C
content
(Fig.
2);
however,
it
lowers
the
unhydrolyzed
C
content
relative
to
the
unamended
sample;
in
this
case,
the
proportions
of
humic
and
fulvic
acids
increased
to
a
similar
extent.
The
addition
of
gypsum
lowered
the
pH
and
increased
exchangeable
Ca
levels
and
the
effective
cation
exchange
capacity
in
all
horizons
relative
to
the
unamended
samples
(Table
2).
The
amount
of
exchangeable-Al
in
all
horizons
after
the
gypsum
amendments
diminished
in
comparison
to
the
unamended
samples
(Fig.
3,
columns
C1
and
C3).
In
the
Ap
horizon
the
amount
of
Al
extracted
decreased
with
increase
the
amount
of
gypsum
added;
in
the
other
horizons,
there
was
no
relationship
between
those
variables.
As
a
result,
the
Ca
/A1
ratio
was
increased,
the
effect
being
proportional
to
the
gypsum
amount
added.
Exchangeable
Mg
was
removed
in
substantial
amounts
from
the
Ap
horizon
and
accumulated
in
the
AB
and
Btl
horizons.
The
addition
of lime+gypsum
to
the
Ap
horizon
increased
the
pH
and
Mg,
Na,
and
K
losses
to
a
greater
extent
than
the
addition
of
gypsum
alone
(Table
2);
there
was
no
Al-exchangeable
extracted
(Fig.
3,
column
C5).
Lime
had
less
marked
effects
on
the
AB
and
Btl
horizons,
where
the
amounts
of
exchangeable
cations
(Mg,
Na,
and
K)
and
the
pH
were
similar
and
the
exchangeable
Al
decreased
in
comparison
with
the
unamended
samples.
2284
VIZCAYNO
ET
AL
1,5
1
0,5
o
Total
Unhydr
FA
HA
Figure
2.
Organic
carbon
determinations:
Total,
non-hydrolysed
(Unhydr),
fulvic
(FA),
and
humic
(HA)
acids.
As
a
percentage
of
the
whole
fraction
(2mm).
CO
unamended
samples;
C3
samples
treated
with
40
gypsum
t
ha
-1
;
C5
samples
treated
with
17.5
t
lime
ha
-1
+30
t
gypsum
ha
-1
.
Table
2.
pH,
Exchangeable
Cation
Contents,
and
Effective
Cation
Exchange
Capacity
(CECe)
[cmol
(+)
kg
-1
]
of
the
Soil
Horizons
for
Unamended
and
Amended
Samples
Horizon
Sample
pH
Ca
2+
Mg
2+
Na
+
IC
+
Al
3+
Ca
2+
/A1
3+
CECe
Ap
CO
5.1
0.72
0.25
0.08
0.08
1.67
0.43
2.80
Cl
4.8
1.90
0.12
0.07
0.05
1.48
1.28
3.62
C3
4.5
2.70
0.10
0.05
0.03
1.30
2.10
4.18
C5
5.9
4.87
0.09
0.04
0.03
0.00
-
5.03
AB
CO
4.9
0.35
0.12
0.07
0.08
1.48
0.24
2.10
Cl
4.8
0.65
0.15
0.08
0.12
1.30
0.50
2.30
C3
4.6
1.15
0.15
0.09
0.10
1.30
0.88
2.79
C5
4.9
1.18
0.13
0.09
0.12
0.56
2.11
2.08
Bt1
CO
4.8
0.77
0.12
0.09
0.10
2.22
0.35
3.30
Cl
4.7
1.00
0.16
0.08
0.12
1.30
0.77
2.66
C3
4.7
1.20
0.18
0.09
0.12
1.30
0.93
2.89
C5
4.8
1.15
0.14
0.08
0.12
1.48
0.77
2.97
CECe
obtained
as
KC1
extractable
acidity
+
exchangeable
Ca,
Mg,
Na
and
K.
CO
unamended
samples;
Cl
samples
treated
with
20t
gypsum
ha
-1
;
C3
samples
treated
with
40
t
gypsum
ha
-1
;
C5
samples
treated
with
17.5
t
lime
ha
-1
+30
t
gypsum
ha-1.
0
OCO
OC3
005
EXTRACTABLE
FORMS
OF
ALUMINUM
exchangeable
Al
Al
bound
to
organic
matter
cmol
(+)
/
kg
cmol
(+)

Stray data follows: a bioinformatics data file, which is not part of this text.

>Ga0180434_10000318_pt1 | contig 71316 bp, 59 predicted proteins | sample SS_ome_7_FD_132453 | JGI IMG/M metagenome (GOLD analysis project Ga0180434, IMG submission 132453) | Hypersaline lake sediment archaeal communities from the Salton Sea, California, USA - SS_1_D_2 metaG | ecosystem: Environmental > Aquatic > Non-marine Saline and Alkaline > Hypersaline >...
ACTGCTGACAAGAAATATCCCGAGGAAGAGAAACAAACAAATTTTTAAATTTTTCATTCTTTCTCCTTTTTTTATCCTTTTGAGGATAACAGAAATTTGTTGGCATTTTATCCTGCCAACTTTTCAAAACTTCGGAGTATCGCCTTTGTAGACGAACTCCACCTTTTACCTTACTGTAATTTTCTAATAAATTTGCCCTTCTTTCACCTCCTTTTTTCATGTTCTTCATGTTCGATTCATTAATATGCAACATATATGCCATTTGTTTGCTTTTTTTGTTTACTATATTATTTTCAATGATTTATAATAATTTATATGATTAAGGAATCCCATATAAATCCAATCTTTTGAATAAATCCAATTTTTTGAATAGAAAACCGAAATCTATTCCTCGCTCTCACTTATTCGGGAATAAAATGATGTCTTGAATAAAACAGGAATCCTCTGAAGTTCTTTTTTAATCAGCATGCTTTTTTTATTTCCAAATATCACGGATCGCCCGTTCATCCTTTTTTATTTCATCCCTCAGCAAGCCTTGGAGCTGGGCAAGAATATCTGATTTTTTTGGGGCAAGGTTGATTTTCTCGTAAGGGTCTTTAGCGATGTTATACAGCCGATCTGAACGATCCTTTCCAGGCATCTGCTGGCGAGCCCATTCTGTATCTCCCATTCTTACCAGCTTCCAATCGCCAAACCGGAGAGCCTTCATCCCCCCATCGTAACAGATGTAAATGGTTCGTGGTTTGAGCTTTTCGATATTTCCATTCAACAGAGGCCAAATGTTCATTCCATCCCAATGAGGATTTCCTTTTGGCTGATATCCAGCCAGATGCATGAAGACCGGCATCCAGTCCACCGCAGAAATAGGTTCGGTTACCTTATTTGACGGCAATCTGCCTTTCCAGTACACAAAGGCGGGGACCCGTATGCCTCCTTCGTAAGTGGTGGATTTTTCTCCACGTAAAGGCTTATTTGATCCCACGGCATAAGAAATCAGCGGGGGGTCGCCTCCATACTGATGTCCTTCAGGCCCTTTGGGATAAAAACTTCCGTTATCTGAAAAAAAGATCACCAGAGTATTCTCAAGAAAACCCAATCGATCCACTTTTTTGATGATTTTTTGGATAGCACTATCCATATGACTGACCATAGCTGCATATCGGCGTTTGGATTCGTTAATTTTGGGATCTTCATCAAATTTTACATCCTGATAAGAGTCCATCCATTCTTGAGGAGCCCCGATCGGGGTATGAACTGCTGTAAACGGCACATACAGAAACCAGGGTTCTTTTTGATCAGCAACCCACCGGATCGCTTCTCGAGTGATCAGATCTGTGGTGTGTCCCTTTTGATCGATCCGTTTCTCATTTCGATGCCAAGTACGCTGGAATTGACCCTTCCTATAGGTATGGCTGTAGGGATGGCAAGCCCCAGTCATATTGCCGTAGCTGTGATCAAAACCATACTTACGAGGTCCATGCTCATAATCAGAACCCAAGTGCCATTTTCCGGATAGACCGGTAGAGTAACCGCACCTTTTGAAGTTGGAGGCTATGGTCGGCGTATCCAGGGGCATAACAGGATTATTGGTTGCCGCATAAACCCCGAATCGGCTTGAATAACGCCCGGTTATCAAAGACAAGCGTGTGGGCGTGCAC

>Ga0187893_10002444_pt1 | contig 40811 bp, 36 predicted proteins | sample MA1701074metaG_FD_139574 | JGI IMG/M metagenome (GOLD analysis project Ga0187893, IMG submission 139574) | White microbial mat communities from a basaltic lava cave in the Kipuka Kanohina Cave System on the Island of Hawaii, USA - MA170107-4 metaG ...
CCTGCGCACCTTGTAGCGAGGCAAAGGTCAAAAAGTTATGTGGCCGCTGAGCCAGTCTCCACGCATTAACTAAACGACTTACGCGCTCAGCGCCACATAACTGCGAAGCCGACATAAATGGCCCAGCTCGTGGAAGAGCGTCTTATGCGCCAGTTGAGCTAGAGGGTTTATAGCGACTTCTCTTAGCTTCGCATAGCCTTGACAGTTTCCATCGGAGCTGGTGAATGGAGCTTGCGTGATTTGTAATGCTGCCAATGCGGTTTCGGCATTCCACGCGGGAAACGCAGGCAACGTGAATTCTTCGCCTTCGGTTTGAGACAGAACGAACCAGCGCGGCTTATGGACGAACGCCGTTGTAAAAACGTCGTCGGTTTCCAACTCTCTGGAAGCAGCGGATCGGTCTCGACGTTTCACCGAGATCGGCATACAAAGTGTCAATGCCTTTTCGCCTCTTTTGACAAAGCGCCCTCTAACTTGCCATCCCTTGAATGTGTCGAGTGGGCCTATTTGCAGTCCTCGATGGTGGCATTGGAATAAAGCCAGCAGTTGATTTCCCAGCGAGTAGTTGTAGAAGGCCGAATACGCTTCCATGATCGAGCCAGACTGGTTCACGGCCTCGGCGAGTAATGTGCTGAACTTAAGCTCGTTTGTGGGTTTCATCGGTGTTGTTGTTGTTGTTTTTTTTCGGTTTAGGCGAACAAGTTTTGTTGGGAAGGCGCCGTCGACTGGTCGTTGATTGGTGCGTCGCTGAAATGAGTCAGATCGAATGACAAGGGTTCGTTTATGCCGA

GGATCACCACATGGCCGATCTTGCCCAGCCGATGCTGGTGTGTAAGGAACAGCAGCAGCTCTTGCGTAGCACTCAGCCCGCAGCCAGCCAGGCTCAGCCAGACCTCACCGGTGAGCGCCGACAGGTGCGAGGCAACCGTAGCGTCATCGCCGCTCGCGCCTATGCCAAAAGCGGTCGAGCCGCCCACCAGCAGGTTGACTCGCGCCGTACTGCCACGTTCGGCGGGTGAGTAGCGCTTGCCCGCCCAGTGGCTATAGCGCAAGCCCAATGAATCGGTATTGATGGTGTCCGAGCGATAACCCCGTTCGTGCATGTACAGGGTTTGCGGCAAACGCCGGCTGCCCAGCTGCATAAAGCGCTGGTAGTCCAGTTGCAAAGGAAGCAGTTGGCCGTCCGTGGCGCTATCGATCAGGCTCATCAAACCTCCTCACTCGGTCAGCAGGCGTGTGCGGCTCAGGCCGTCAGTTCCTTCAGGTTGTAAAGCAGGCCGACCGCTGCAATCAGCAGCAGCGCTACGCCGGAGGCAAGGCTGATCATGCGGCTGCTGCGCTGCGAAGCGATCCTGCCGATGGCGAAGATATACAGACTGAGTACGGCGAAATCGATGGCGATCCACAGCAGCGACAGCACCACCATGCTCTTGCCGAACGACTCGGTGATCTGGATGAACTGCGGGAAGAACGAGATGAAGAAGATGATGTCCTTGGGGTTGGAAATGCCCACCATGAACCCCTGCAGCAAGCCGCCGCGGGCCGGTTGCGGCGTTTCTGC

/
kg
2285
3/
2.5
5
2
4
1.5
3
2
0,5
1
0
CO
C1
C3
C5
/*
0
CO
Cl
C3
C5
sorbed
Al
oxalate-extractable
Al
crnol(+)
/
kg
cmoim
/
kg
14
60
2
50
10
40
30
20
0
o
/
0
/
CO
C1
C3
C5
CO
C1
C3
C5
citrate-extractable
Al
dcb-extractable
Al
cmol(+)
/
kg
cmol(-0
/
kg
100
100
80
80
60
60
40
40
20
20
0
0
CO
C3
C5
CO
C1
C3
C5
Figure
3.
Different
forms
of
extracted
aluminum.
CO
unamended
samples;
Cl
samples
treated
with
20
t
gypsum
ha
-1
;
C3
samples
treated
with
40
t
gypsum
ha
-1
;
C5
samples
treated
with
17.5
t
lime
ha
-1
+30
t
gypsum
ha
-1
.
The
amount
of
Al
bound
to
organic
matter
(extracted
by
CuC1
2
+
KC1)
before
or
after
the
gypsum
amendment
(Fig.
3)
depended
on
the
organic
matter
content
of
each
horizon.
In
all
horizons,
increasing
the
gypsum
application
rate
increased
the
amount
of
Al
extracted.
In
column
C5,
the
addition
of
17.5
t
lime
ha
-1
+30
t
gypsum
ha
-1
,
resulted
in
a
sharp
decrease
in
the
amount
of
Al
extracted
from
de
Ap
horizon
relative
to
the
addition
of
gypsum
alone.
No
similar
effect
was
observed
on
the
AB
and
Bt1
horizons.
It
is
worth
noting
the
large
amounts
of
sorbed
Al
(extracted
by
NH
4
acetate)
from
the
unamended
samples
and
from
the
amended
ones
(Fig.
3).
In
the
upper
horizons
(Ap
and
AB),
the
amount
of
Al
was
greater
at
a
rate
of
40t
gypsum
ha
-1
;
in
the
Bt1,
the
opposite
was
true.
The
application
of
2286
VIZCAYNO
ET
AL.
lime
+
gypsum
to
the
Ap
and
AB
horizons
resulted
in
large
amounts
of
extracted
Al
relative
to
the
unamended
samples
and
also
to
those
that
were
supplied
with
gypsum
alone.
In
all
horizons,
raising
the
amount
of
gypsum
added
markedly
increased
the
amount
of
oxalate-Al
extracted
(Fig.
3).
The
addition
of
lime
+
gypsum
had
no
effect
on
the
Ap
horizon;
in
the
Bt1
horizon,
however,
the
amount
of
extracted
Al
was
appropriate
taking
into
account
that
gypsum
was
added
at
30
t
ha
-1
and
that
lime
had
no
effect
on
it.
The
.2
mm
fraction
in
the
different
profile
horizons
was
composed
of
quartz,
phyllosilicates,
and
hematite
(Table
3).
The
quartz
content
decreased
whereas
that
of
phyllosilicates
increased
with
increasing
depth.
Hematite
was
present
in
a
high
proportion
in
the
Ap
horizon;
on
the
other
hand,
goethite
was
present
in
small
amounts
in
all